• “I advise every owner of a company to keep a notebook and jot down the things that need doing.”
  • “If you are running an airline, a restaurant, or any other kind of company, it’s the attention to detail that really defines a great business delivery.”
  • “Communication and attention to detail can make your business run smoothly.
  • Success one day does not give you free lunch everyday thereafter.”
  • “Being the best is what really counts.”
  • “Virgin success is primarily down to the consistent way it’s delivered on its brand proposition.”
  • “Remember to communicate and pay attention to detail.”
  • “Delivery is the moment where your good intentions meet the real world.”
  • “If you are a late entrant in a market, you need to be radically different to win over customers.”
  • “If you rip off the customer, then you will destroy the integrity of the brand.”

Learning from mistakes

  • “You can’t protect yourself against the unexpected, so you need to keep your house in as good an order as you can.  If disaster strikes, you don’t want to find yourself doing twelve things at once and misprioritising them in public.  It’s vital, therefore, that you take control of your internal business risks – the ones you can influence.”
  • “In business, as in life, there will always be external factors that are beyond your control…. But you must take measures to mitigate business risk…. Always, always, have a disaster protocol.”
  • “There are some things in my business life that I regret – and I have made mistakes about people. One of my faults is that I have always been so focused on a business project or on an idea that I have been unable to appreciate what was going on in someone’s life right in front of my nose. I have tried to learn from this, taking extra time to listen.”
  • “protect your reputation, but never be afraid of making mistakes.”
  • “If you’re hurt, lick your wounds and get up again.  If you’ve given it your absolute best, it’s time to move forward.”


  • “Innovation can occur when the most elementary questions are asked and employees are given the resource and power to achieve the answers.”
  • “The best, most solid way out of a crisis in a changing market is through experiment and adaption.”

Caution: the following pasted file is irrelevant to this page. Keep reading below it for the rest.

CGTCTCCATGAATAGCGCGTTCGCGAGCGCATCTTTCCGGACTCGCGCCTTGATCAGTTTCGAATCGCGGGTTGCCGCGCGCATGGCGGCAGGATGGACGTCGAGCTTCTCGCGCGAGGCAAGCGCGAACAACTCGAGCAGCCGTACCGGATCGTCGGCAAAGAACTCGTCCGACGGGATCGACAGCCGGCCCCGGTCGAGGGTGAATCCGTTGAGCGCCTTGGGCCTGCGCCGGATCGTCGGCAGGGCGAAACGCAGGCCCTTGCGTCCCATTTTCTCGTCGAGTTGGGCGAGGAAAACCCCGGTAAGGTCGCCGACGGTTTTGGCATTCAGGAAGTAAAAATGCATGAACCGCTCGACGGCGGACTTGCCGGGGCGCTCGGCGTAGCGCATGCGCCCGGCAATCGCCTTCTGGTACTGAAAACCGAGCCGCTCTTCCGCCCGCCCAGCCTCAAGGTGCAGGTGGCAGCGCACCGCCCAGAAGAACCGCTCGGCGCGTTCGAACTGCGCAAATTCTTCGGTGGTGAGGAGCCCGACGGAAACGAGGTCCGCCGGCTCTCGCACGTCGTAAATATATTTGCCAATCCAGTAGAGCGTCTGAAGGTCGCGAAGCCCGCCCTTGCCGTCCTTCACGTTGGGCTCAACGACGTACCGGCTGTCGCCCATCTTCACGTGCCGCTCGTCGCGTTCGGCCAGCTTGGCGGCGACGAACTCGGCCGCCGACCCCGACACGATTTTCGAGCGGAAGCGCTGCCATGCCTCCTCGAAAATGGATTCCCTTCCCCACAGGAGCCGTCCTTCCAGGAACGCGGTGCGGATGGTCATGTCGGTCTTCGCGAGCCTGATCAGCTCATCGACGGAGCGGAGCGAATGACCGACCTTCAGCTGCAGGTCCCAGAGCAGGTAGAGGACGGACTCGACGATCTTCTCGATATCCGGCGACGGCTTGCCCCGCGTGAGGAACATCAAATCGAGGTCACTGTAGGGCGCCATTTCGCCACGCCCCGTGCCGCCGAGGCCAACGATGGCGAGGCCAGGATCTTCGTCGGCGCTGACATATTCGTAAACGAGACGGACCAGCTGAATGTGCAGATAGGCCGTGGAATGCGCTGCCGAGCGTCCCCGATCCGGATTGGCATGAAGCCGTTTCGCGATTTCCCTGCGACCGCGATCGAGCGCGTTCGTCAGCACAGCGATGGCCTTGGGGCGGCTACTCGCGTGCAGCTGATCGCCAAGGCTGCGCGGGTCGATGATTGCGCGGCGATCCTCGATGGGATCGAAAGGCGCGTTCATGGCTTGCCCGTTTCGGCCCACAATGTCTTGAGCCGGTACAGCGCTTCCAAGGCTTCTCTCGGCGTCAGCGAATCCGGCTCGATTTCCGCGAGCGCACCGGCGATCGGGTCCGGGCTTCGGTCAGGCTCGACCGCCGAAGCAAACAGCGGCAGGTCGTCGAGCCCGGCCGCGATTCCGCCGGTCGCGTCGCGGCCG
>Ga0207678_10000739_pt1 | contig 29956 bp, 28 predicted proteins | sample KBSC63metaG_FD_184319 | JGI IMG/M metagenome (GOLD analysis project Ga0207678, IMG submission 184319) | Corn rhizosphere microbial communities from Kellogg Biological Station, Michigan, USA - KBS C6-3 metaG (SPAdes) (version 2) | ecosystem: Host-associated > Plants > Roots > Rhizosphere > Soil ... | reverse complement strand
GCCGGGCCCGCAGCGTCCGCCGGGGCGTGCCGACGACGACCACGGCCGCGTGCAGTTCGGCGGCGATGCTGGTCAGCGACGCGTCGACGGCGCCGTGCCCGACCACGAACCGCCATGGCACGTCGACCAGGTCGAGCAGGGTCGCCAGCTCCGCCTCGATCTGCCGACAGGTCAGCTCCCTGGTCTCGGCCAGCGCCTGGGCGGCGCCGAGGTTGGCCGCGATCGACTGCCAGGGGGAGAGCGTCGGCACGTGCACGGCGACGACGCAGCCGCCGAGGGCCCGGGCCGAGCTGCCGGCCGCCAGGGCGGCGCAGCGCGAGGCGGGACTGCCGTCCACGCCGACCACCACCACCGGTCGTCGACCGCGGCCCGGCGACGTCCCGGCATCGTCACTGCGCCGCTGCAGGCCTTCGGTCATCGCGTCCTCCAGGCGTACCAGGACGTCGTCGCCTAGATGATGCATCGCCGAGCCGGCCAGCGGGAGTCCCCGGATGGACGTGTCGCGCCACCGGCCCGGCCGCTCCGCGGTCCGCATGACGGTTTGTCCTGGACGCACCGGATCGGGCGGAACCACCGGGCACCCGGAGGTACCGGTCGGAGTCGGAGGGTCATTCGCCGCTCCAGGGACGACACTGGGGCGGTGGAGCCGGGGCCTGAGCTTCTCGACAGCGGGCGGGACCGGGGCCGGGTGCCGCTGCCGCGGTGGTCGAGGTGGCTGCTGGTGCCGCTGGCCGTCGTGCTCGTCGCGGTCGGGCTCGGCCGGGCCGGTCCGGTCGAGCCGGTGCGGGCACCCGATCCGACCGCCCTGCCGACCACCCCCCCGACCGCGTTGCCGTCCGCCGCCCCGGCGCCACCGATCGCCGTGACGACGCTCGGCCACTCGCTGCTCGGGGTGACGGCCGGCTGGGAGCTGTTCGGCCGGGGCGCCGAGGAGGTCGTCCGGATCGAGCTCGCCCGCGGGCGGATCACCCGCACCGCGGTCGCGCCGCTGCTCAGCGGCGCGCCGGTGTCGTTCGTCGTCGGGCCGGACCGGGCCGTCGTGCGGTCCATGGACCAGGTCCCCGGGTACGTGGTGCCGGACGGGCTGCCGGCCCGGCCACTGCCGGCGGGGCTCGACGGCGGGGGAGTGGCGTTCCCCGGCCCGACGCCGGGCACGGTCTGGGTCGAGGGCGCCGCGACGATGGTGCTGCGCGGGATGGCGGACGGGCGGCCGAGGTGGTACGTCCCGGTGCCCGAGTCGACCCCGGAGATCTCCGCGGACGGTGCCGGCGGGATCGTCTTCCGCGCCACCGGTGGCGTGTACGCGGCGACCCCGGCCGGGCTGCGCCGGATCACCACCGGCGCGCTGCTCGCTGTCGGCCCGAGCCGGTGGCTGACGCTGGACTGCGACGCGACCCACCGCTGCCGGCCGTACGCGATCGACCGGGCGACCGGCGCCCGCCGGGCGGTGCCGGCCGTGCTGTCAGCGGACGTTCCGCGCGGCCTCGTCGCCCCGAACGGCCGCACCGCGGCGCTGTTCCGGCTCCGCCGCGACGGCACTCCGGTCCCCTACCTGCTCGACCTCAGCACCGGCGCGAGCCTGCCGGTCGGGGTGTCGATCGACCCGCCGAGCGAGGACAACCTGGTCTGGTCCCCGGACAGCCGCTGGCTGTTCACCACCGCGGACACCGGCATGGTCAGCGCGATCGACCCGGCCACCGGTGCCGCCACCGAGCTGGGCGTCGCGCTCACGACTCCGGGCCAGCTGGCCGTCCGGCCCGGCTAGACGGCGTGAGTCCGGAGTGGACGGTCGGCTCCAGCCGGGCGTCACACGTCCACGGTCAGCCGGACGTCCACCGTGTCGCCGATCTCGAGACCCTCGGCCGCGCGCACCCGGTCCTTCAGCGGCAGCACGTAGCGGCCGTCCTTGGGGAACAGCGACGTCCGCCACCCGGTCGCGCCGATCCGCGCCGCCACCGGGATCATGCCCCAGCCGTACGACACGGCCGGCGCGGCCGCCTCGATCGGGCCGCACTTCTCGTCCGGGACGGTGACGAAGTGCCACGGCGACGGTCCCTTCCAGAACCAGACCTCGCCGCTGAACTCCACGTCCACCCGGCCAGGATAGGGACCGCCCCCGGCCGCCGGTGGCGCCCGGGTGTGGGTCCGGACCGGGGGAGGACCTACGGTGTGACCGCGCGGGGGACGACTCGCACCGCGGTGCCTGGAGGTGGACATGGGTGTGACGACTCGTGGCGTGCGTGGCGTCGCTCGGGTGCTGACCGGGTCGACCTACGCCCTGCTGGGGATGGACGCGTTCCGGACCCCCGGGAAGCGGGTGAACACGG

• “Innovation is what you get when you capitalize on luck, when you get up from behind your desk and go and see where ideas and people lead you.”

Entrepreneurs and leadership

  • “True leadership must include the ability to distinguish between real and apparent danger.”
  • “Once you’ve been able to access the level of danger in any given situation, you must be able to honestly gauge your own strengths and weakness as a leader. You need to be able to recognize what you can do as an individual – and how you can inspire and motivate others individuals to cooperate willingly to get a job done.”
  • “A poor leader can make life hell for so many people. Leadership is not about a person sitting at the top of the tree, making the decision and expecting everyone to do as they’re told.”
  • “So here, it is important to stress that there is a fundamental difference between and entrepreneur and a manager. They are often contrasting people and it is crucial to recognize this. Although I am sure there are entrepreneurs who could make good managers, my advice would be: don’t try to do both.”

Social responsibility

  • “It is possible to turn a profit while making the world a better place”
  • “What you do can make a difference.”
  • “Don’t forget to listen.”


  • “It is important to look for one’s strengths – to try to excel at what you’re good at.”
  • What you’re bad at actually doesn’t interest people, and it certainly shouldn’t interest you.
  • So don’t let your limits knock your self-confidence
  • Success for me is whether you have created something that you can be really proud of.

You can get a copy of the book and get a full dose of Branson’s Business Stripped Bare.

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Mkpoikana Vincent

Mkpoikana Vincent is a digital marketer, an OAP and a writer for webincome You can follow him on Tiwitter @emkayvinc. Facebook, Google+ and LinkedIn @ Mkpoikana Vincent